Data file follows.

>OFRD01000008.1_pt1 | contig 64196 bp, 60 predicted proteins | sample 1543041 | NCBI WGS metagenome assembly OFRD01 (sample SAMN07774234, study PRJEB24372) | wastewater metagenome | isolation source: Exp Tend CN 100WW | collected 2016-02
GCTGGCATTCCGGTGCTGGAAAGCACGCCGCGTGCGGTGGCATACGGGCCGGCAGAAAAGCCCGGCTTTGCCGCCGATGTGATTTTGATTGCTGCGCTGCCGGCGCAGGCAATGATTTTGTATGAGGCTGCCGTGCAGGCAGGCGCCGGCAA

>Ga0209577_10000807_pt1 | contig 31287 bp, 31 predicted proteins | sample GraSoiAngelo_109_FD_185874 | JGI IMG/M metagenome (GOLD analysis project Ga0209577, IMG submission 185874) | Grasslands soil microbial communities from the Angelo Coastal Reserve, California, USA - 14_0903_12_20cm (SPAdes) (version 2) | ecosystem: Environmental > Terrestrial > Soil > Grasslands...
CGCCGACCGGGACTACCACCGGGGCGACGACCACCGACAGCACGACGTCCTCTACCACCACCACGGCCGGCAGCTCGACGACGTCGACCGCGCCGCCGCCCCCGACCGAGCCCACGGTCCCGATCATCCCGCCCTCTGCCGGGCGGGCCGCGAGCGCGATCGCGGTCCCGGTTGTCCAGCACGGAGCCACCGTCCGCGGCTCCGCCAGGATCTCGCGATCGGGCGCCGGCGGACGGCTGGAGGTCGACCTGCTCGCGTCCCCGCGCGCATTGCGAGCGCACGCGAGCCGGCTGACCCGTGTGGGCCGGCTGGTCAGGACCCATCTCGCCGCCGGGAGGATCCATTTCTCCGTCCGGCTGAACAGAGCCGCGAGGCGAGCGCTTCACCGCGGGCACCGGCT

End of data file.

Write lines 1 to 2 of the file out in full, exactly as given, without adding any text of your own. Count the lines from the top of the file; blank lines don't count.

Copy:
>OFRD01000008.1_pt1 | contig 64196 bp, 60 predicted proteins | sample 1543041 | NCBI WGS metagenome assembly OFRD01 (sample SAMN07774234, study PRJEB24372) | wastewater metagenome | isolation source: Exp Tend CN 100WW | collected 2016-02
GCTGGCATTCCGGTGCTGGAAAGCACGCCGCGTGCGGTGGCATACGGGCCGGCAGAAAAGCCCGGCTTTGCCGCCGATGTGATTTTGATTGCTGCGCTGCCGGCGCAGGCAATGATTTTGTATGAGGCTGCCGTGCAGGCAGGCGCCGGCAA